Well, if the shops and ad breaks are to be believed, it's almost Christmas. So here is my yuletide reflection that will be published in our church magazine (slightly edited) this weekend.

Maybe this Christmas will mean something more
Maybe this year love will appear
Deeper than ever before
And maybe forgiveness will ask us to call
Someone we love
Someone we’ve lost
For reasons we can’t quite recall
Mmm, maybe this Christmas
Maybe there’ll be an open door
Maybe the star that shone before
Will shine once more,

And maybe this Christmas will find us at last
In heavenly peace
Prayed for at least
For the love we’ve been shown in the past
Maybe this Christmas
Maybe this Christmas

Every year there seems to be good crop of Christmas albums. Some are little more than collections of saccharine versions of carols and Christmas classics produced to form the soundtrack to a thousand shopping trips as well as swell the coffers of the act involved.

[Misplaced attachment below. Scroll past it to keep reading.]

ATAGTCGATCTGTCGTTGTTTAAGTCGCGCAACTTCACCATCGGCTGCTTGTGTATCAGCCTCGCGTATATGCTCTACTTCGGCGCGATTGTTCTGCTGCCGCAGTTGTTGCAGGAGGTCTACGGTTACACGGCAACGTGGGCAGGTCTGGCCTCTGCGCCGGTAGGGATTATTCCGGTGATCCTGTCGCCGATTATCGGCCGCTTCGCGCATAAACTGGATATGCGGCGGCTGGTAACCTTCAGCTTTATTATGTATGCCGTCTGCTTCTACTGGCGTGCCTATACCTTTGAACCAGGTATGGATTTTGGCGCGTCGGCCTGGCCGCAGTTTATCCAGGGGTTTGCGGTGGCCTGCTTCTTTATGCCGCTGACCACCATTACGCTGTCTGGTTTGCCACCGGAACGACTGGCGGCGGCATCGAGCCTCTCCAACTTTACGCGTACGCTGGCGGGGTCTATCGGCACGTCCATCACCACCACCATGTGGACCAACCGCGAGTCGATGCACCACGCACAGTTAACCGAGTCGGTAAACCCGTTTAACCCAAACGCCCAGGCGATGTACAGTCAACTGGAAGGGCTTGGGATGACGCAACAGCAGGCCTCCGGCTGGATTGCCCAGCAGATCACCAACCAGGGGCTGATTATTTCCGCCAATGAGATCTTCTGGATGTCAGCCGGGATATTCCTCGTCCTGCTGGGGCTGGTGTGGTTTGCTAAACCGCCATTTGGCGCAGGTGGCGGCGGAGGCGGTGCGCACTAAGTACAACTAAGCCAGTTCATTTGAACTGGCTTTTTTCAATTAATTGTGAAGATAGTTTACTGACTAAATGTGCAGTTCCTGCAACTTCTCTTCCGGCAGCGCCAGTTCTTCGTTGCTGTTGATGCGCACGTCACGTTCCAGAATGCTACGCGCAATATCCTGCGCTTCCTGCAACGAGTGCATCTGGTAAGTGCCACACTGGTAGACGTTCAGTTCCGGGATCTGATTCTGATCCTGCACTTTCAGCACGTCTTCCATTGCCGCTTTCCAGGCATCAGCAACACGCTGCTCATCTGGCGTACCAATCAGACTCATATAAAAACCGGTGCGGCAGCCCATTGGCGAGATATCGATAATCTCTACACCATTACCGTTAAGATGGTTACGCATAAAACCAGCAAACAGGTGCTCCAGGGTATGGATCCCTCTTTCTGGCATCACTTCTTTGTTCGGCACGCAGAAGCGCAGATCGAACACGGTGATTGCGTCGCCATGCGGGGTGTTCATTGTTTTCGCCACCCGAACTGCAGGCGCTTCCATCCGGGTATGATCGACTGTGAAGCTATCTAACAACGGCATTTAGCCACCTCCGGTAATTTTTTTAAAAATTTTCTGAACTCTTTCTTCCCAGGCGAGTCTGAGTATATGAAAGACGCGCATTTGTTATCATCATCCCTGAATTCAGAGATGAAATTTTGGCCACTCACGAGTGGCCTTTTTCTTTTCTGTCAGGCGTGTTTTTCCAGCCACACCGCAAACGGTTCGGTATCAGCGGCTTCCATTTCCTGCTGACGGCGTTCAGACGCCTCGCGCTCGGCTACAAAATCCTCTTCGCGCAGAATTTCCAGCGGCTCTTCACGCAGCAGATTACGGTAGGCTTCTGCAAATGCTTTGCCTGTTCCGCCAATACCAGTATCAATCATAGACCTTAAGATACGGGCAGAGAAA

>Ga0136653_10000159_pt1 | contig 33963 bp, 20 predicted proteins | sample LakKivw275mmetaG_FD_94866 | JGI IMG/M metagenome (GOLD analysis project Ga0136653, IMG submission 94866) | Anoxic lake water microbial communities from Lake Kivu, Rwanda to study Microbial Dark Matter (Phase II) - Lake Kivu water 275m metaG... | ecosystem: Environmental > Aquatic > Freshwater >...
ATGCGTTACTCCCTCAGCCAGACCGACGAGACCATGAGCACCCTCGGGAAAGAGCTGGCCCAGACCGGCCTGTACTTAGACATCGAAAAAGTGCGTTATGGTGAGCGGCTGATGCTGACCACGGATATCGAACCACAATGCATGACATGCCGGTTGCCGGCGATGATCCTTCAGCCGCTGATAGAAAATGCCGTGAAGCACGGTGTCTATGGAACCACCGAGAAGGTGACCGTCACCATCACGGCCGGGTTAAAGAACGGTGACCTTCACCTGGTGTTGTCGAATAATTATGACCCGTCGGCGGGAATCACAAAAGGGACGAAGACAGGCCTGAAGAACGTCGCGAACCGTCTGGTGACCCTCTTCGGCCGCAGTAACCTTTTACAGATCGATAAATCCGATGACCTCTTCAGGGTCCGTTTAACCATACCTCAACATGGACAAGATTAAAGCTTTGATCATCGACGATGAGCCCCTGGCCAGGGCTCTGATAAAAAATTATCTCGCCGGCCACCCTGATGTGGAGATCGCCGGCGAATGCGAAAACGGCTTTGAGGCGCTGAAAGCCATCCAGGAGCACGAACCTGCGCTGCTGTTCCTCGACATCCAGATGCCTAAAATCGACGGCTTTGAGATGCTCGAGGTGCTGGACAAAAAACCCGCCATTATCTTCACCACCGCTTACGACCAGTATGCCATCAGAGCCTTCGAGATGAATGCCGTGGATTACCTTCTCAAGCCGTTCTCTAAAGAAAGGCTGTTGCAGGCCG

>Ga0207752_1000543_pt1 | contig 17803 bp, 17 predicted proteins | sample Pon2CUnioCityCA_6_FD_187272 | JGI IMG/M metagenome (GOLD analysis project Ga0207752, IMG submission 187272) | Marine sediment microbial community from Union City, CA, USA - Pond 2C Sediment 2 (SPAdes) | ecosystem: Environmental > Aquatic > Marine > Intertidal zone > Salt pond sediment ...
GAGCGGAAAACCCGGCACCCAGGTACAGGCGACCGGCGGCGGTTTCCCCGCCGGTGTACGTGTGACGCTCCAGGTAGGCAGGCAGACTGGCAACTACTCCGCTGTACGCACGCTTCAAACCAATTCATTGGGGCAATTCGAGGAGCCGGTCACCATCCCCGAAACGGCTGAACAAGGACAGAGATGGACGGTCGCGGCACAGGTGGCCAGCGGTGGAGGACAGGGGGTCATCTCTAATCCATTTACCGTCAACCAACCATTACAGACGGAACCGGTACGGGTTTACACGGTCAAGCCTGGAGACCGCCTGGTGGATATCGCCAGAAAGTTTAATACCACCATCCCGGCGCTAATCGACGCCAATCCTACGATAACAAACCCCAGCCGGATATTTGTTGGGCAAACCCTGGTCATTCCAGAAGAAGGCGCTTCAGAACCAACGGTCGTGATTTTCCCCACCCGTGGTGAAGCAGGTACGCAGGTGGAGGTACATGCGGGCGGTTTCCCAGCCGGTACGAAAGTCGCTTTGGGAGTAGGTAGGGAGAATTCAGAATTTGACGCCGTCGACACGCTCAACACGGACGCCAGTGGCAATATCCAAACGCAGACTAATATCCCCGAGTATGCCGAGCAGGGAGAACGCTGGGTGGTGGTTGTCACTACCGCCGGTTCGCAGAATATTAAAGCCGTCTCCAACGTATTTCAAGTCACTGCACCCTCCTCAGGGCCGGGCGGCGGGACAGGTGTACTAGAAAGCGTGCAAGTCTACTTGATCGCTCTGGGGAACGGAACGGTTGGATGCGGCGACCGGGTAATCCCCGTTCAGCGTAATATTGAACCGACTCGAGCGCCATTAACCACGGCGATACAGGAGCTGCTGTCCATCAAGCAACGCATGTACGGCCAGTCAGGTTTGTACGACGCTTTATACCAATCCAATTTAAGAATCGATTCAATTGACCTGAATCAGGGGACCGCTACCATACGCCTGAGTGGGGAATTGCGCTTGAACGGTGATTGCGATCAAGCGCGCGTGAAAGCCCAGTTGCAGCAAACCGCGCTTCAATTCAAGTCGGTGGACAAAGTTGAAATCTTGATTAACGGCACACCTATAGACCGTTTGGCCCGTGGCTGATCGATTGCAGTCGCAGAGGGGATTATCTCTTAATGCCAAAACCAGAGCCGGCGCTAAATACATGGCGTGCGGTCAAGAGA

But over recent years a number of thoughtful artists have produced albums that capture something of the conflicted feelings associated with this time of year. In an increasingly secular society, Christmas is about parties and presents, families and memories of happy times and maybe celebrating the human capacity for being kind.
The Ron Sexsmith song Maybe this Christmas (above) appears on the album Tinsel and Lights by Tracey Thorn. It’s a beautiful, haunting track that expresses the longing for Christmas to mean something beyond a food-filled, present fest that gives us a week off a work and hangover that lasts through January.